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    How high-cost medications affect patients

    The skyrocketing price of prescription medications has been a huge topic from the presidential campaign trail to social media, thanks in part to former Turing Pharmaceutical CEO and real-life villain Martin Shkreli. Shkreli made headlines in late 2015 when he jacked up the price of Daraprim (pyrimethamine), used to treat toxoplasmosis and malaria, to $750 per pill from $13.50.

    Shkreli was arrested on December 17 for his Ponzi-scheme business practices. He resigned from Turing the next day.

    While Shkreli got what many would agree was coming to him, his company’s move sparked a loud debate across the country about how to address the problem of high medication costs. Presidential candidates on both sides of the aisle have offered their takes on both the causes and solutions to high drug prices. 

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    Optometry Times' sister publication Drug Topics writes that the U.S. Senate Special Committee on Aging recently met to discuss possible solutions to the problem (you can watch that hearing HERE). Four pharma companies—Turing, Valeant, Retrophin, and Rodelis Therapeutics—all faced harsh criticism from the investigation for the practice of acquiring off-patent drugs and rising the price by 20 to 40 times.

    Senator Susan Collins (R-Maine), chair of the Senate Special Committee on Aging, told Drug Topics that federal policy has attempted to strike a balance between maintaining incentives for drug development and keeping medicines affordable.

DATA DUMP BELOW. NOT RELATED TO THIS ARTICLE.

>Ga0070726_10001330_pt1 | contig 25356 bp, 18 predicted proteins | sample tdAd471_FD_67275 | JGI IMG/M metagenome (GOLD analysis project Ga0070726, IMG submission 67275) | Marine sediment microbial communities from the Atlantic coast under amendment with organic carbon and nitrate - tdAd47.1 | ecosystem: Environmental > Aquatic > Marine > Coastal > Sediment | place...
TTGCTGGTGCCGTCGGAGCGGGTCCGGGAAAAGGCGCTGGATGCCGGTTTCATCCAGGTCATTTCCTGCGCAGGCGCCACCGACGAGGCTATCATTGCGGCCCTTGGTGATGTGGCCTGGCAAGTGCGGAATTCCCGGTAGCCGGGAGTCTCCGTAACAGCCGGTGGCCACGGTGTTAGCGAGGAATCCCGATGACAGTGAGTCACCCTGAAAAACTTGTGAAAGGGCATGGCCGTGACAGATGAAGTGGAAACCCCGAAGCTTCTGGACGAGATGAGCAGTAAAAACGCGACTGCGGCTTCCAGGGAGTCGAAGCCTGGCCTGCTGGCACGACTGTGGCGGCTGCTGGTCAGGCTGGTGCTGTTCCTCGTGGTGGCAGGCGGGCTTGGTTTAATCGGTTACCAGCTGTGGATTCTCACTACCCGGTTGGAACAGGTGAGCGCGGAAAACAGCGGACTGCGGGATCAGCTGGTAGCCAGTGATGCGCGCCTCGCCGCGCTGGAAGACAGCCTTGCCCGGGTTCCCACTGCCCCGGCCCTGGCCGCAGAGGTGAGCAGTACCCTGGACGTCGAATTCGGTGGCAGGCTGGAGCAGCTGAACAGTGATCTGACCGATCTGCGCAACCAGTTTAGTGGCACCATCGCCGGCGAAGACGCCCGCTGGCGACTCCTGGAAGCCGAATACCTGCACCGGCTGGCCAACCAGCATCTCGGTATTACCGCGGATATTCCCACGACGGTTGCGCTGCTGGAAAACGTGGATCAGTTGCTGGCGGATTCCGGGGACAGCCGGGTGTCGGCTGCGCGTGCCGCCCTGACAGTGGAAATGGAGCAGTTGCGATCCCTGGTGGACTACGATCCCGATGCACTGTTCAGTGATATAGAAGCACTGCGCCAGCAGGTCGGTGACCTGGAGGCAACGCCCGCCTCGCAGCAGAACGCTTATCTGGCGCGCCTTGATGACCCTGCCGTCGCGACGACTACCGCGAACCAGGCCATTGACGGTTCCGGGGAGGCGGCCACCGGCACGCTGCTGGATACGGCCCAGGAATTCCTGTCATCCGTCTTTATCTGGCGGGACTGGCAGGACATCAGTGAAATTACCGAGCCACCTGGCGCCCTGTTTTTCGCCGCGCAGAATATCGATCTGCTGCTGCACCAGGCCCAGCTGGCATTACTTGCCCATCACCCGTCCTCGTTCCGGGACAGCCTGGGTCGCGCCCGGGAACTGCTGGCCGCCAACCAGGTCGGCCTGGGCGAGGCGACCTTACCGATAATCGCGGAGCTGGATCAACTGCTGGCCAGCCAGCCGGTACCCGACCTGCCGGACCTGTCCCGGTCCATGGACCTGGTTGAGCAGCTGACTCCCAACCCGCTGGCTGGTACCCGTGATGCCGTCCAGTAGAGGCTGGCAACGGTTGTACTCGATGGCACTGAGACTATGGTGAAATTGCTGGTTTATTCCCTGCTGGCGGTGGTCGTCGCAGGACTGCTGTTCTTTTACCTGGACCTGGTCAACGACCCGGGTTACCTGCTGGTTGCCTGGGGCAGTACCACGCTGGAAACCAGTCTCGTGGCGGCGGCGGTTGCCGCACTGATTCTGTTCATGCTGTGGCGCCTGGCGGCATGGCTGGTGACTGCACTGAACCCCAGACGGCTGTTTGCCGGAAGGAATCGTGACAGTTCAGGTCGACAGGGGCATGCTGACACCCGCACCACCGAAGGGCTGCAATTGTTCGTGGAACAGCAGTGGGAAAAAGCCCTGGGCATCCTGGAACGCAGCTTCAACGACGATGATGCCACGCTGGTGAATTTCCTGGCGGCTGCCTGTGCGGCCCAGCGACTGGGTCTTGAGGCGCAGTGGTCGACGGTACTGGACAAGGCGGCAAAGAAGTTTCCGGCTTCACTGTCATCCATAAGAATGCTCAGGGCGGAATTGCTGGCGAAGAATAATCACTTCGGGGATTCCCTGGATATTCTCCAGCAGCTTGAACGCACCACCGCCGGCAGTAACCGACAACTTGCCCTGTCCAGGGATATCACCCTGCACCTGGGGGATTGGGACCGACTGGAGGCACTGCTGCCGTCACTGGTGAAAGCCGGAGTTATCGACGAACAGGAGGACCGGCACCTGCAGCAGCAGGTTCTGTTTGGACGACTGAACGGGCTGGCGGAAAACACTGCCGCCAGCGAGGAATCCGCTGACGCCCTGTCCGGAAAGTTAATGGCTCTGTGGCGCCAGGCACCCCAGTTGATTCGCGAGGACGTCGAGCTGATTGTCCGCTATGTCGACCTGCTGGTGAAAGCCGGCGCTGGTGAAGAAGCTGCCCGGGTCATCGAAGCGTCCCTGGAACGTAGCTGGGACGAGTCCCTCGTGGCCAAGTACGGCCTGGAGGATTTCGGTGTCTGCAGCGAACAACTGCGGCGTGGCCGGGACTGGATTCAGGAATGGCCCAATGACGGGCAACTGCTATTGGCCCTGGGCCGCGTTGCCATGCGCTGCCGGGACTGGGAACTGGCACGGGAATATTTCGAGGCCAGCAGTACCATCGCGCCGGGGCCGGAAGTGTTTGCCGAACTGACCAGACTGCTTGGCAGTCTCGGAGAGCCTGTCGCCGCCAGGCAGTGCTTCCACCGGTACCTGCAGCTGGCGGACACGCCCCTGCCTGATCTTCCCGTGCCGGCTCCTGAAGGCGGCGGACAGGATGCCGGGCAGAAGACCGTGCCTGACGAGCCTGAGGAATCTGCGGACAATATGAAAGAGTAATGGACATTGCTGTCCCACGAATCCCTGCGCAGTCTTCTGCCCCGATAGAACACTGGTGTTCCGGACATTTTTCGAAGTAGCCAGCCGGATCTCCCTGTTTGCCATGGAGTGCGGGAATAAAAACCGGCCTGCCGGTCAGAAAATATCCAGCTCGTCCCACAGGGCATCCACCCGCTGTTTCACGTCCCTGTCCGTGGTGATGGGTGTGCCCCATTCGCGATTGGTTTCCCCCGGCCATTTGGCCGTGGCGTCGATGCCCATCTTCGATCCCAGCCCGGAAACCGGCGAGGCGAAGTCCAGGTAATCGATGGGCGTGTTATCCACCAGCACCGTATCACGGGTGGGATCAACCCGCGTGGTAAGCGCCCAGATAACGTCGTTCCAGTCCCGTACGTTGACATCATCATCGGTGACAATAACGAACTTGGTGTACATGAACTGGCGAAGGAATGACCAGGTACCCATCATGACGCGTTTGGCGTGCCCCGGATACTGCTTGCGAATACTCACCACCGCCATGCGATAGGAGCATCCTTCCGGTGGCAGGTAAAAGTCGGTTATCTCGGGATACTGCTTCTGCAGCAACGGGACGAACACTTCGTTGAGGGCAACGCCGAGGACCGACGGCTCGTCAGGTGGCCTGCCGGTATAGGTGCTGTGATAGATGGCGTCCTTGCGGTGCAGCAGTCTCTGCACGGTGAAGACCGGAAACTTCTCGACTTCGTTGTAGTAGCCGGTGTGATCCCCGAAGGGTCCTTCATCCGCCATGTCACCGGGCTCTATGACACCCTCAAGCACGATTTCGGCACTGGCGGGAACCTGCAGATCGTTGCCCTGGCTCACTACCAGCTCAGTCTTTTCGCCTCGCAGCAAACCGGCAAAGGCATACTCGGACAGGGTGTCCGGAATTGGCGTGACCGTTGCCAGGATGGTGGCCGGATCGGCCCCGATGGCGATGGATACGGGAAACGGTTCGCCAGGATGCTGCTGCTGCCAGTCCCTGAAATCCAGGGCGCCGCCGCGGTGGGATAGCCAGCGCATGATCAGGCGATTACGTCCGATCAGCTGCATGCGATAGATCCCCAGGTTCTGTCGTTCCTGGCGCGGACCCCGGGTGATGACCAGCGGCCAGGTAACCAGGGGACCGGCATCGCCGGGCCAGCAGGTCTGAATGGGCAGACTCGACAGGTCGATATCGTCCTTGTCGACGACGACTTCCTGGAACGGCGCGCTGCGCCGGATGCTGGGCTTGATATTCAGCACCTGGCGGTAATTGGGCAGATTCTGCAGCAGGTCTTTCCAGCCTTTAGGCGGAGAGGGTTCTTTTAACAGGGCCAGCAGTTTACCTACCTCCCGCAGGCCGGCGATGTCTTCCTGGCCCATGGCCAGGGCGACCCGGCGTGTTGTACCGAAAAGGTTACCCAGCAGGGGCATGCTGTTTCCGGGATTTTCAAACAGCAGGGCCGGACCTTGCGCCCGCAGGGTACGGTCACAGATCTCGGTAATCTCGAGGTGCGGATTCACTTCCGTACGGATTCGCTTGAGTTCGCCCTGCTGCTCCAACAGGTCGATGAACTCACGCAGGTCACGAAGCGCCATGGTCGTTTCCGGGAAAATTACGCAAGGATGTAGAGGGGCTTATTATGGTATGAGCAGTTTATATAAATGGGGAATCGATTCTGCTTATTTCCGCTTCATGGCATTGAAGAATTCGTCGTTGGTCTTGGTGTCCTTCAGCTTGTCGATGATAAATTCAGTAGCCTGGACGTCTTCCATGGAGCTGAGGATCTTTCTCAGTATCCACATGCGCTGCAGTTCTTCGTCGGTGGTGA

“That balance we have struck never anticipated companies acquiring off-patent drugs and then jacking up their prices to enormous heights, and doing so, as one executive essentially put it, ‘because I can,’” says Collins.

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    One of the proposed solutions was fast-tracking the U.S. Food and Drug Administration (FDA) approval of generics. Mark Merritt, president and CEO of the Pharmaceutical Care Management Association, told the committee there is a three-year backlog of 4,000 drugs. Expedited review of drugs that don’t have competition could change the business picture entirely, Merritt told Drug Topics.

    While those at the top debate the issue ad nauseum, high drug prices continue to affect patients—and thereby their treatment plans and doctors—every single day.

    Next: How high costs affect patients

    Colleen E. McCarthy
    Colleen McCarthy is a freelance writer based in the Cleveland area and a former editor of Optometry Times. She is a 2010 graduate of the ...


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